8 of the best locations to see wild flowers in the UK beside the sea. Edited by Gabrielle Jaffe 

Britain in bloom is a sight to behold and perhaps nowhere more so than by the coast, where unique conditions create rich ecosystems full of rare flora and fauna.
In her book Wild Garden Weekends, Tania Pascoe offers a guide to the best places in the UK to see wild flowers. Below, she picks out her favourite places beside the sea, from orchid-covered dunes in north Wales to the surprising shingle flora of Shoreham and Dungeness and craggy cliffs covered in wild thyme on the Scottish Borders.
Scroll down to see the beautiful photo gallery.
Happy frolicking!
The forested warren in the Ynys Llanddwyn National Nature Reserve is one of the best coastal sand-dune systems in Britain and a haven for wildflowers from spring to autumn. Vast colonies of marsh helleborines thrive in summer when the rain filled hollows dry out, while dune pansy, early marsh, northern marsh and spotted orchids add to the beautiful display. The pretty white flowers of grass of Parnassus (Parnassia palustris) are at their peak in August. The whole reserve of dune and forest is criss-crossed by a network of paths leading down to the Menai Strait and to the island of Llanddwyn (cut off at high tide). 
This is a rare, and internationally significant habitat that is a joy to visit in summer. The vegetated shingle beach, ravaged by salty winds, is home to a diverse display of hardy, and legally protected, wild flowers. It is the only place in the UK where starry clover can be seen. Rare yellow horned poppy, white-flowering sea kale, and masses of pink and white valerian all create a colourful tapestry in the seascape.
Stunning volcanic cliffs tower over northern Montrose Bay creating a uniquely sheltered dune grassland that is a fantastic habit for wildflowers. Vibrant displays of clustered bell flower, and northern marsh orchids are just a few of around 250 species that thrive in its mild microclimate. The reserve is rich with invertebrates – amazing diversity, considering that it's only two miles long and 500 metres wide.
The breathtaking coastline of Pembrokeshire is Britain’s only coastal national park and the coast path offers the best opportunity to see colourful tapestries of spring and summer wild flowers set against the sparkling backdrop of the turquoise sea. For a really wild walk head to Strumble Head, or enjoy an easy family walk from Abereiddy, stopping for a swim at Traeth Llyfn beach. Other flowers you can see on the Pembrokeshire coastline include: Coconut smelling gorse, pink sea thrift and delicate sea campion, mounds of wild thyme and stonecrop nestled in the low walls.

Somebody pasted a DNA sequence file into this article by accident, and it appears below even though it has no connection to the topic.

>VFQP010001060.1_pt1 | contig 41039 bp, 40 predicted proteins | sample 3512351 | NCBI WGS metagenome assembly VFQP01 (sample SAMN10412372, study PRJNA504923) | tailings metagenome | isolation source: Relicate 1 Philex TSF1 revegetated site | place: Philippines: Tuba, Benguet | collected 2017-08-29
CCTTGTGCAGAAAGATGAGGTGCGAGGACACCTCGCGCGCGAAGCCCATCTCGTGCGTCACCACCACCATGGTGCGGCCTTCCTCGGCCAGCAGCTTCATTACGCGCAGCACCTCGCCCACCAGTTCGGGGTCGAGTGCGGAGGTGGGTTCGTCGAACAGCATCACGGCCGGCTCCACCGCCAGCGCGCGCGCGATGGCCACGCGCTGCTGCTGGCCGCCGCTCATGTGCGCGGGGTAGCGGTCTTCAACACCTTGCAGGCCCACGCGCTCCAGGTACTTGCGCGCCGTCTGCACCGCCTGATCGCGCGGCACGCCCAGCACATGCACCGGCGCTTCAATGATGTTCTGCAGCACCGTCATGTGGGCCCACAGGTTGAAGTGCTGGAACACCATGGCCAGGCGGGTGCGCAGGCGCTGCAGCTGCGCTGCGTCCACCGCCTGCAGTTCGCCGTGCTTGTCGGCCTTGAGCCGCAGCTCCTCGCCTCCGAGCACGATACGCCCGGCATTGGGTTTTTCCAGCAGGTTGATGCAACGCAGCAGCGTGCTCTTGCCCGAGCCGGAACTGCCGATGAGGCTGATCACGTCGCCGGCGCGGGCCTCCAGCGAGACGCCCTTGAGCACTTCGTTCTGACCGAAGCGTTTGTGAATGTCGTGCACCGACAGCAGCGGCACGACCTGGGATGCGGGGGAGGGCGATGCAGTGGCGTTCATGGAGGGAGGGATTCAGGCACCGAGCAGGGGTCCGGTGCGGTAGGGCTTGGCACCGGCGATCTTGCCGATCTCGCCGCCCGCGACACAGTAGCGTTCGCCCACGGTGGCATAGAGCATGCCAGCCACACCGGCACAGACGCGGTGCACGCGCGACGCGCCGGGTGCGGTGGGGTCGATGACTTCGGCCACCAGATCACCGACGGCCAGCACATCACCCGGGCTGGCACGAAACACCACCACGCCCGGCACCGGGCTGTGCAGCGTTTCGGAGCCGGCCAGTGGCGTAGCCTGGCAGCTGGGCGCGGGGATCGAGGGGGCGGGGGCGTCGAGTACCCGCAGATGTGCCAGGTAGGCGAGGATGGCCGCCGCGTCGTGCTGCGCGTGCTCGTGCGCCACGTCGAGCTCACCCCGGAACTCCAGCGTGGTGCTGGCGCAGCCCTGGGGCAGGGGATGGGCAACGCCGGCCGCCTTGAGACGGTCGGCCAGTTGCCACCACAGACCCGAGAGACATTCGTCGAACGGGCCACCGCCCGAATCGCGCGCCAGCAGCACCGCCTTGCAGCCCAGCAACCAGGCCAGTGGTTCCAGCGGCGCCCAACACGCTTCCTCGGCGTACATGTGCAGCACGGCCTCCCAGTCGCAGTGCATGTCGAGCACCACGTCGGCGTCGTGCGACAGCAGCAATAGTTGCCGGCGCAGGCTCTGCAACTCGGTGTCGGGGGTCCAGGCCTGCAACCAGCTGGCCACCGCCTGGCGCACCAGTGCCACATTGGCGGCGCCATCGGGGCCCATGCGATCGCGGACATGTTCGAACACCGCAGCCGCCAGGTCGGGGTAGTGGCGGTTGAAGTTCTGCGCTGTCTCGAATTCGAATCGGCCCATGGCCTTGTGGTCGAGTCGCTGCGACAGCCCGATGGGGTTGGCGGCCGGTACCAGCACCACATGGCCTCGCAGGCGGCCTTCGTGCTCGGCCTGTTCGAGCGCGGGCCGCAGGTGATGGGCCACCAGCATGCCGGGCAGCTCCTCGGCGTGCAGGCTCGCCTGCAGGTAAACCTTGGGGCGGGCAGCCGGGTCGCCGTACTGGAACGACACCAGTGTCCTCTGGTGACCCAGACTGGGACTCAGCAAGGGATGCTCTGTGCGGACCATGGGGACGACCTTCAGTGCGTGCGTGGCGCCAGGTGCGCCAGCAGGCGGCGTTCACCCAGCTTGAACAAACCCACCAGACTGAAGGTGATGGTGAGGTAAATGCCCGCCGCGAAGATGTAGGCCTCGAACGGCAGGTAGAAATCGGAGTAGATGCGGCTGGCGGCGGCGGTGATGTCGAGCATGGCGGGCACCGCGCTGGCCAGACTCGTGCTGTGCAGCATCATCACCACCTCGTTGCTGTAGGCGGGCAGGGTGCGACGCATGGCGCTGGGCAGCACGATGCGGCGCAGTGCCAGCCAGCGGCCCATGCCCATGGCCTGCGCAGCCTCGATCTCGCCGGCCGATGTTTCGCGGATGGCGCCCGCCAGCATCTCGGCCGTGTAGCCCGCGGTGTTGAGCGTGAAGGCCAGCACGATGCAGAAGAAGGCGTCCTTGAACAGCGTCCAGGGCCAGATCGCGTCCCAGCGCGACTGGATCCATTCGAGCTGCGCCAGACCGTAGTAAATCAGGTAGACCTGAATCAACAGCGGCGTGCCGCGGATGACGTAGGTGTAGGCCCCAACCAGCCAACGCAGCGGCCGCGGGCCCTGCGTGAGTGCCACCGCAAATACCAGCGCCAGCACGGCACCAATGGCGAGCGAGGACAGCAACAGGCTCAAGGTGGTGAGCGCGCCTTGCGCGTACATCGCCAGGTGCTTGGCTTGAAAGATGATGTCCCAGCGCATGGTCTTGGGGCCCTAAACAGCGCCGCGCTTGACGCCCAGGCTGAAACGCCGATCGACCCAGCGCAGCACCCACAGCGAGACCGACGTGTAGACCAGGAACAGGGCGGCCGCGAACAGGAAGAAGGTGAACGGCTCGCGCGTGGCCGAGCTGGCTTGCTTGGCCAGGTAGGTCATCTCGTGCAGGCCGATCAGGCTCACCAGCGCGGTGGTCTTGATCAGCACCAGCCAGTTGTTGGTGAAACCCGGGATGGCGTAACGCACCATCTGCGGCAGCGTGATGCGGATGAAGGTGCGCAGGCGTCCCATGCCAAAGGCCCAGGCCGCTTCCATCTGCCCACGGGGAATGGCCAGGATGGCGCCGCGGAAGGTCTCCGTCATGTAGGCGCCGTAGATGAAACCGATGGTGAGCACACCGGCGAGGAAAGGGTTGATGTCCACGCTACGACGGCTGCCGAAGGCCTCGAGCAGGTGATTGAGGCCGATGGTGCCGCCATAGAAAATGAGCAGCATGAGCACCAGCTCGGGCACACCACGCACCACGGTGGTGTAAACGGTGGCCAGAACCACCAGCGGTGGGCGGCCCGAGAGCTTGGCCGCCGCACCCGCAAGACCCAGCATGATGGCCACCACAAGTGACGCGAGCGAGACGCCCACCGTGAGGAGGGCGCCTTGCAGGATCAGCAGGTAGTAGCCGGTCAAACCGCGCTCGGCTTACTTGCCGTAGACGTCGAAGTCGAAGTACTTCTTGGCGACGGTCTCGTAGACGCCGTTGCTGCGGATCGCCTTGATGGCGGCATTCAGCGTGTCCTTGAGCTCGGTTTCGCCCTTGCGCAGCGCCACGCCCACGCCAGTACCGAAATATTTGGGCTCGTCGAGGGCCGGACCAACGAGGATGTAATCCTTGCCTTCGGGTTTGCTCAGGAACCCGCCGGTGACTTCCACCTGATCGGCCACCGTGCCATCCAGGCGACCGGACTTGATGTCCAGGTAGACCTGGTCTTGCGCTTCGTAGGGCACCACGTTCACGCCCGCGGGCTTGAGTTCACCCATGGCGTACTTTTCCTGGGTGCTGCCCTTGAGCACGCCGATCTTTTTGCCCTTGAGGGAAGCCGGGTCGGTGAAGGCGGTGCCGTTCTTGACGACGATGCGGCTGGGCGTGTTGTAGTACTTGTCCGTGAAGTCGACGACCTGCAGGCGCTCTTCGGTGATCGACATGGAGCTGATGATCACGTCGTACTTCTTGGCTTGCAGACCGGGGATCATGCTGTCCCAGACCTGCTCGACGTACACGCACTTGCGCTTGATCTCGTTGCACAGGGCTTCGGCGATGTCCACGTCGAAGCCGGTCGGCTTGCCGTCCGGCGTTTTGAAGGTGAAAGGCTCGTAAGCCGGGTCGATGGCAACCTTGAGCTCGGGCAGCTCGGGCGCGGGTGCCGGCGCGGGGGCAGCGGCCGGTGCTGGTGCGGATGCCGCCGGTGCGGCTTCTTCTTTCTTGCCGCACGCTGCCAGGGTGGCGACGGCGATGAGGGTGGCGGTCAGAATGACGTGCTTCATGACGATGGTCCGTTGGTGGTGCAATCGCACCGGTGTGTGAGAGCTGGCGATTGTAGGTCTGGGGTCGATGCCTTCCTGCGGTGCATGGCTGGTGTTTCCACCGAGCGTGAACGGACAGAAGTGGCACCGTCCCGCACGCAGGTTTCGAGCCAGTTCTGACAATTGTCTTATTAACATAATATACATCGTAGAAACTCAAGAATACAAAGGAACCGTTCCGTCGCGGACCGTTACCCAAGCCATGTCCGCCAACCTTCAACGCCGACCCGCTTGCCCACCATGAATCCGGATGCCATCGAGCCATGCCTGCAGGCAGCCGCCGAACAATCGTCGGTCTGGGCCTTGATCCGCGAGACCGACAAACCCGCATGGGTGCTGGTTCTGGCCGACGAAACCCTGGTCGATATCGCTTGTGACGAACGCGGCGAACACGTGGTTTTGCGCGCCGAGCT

The dramatic cliffs and rock stacks of St Abb’s on the Berwickshire coast were created by volcanic eruptions and its craggy ledges are filled with thousands of nesting kittiwakes, guillemots and razorbills. It’s a great place for rock-pooling and wildflower walks along the grassy cliff paths. In summer the cliffs are covered in the pinky purple of sea campion, purple milk-vetch, sea thrift and wild thyme. The visitor centre can recommend trails including a perfect 2-hour loop north along the coastpath to Pettico Wick, returning south on the path along Mire Loch. 
The headland of Pentire Point West is awash with incredible displays of wildflowers throughout spring and summer. Early spring starts with cowslips and pyramidal orchids, then corn marigolds and poppies appear. All thrive on the thin, acid soils of this part of the north Cornish coast, which is now managed as an IPA (Important Plant Area) for its rare arable flora. Here and behind Holywell beach you can find other beautiful plants with wonderful names, including weasel's snout, shepherd's needle and Venus's looking-glass. 
Stunning machair covers the cliffs backing the sheltered, white-sand bays from Cliff beach, east to Cnip (Kneep), Bhaltos (Valtos) and on to Traigh na Beirigh (Reef Beach). Thick carpets of orchids, harebells, meadowsweet, and clover reach as far as the eye can see, enhancing awesome views of the crystal-clear turquoise seas. 
Beneath Harlech Castle in the unique dune 'slacks' (flat ground), between views of Snowdonia and the sea, the accreting and constantly shifting dune system harbours rare sand lizards, colonies of various orchids, wild pansies and Portland spurge. Skylarks and butterflies add to the richness of the landscape, while autumn fungi, including waxcaps and puffballs, grow in the sandy hillocks. Explore with care.
Wild Garden Weekends: Explore the secret gardens, wild meadows and kitchen garden cafés of Britain by Tania Pascoe (Wild Things Publishing, £16.99) is available from all good bookshops. 
Wild Garden Weekends: Explore the secret gardens, wild meadows and kitchen garden cafés of Britain by Tania Pascoe (Wild Things Publishing, £16.99) is available from all good bookshops.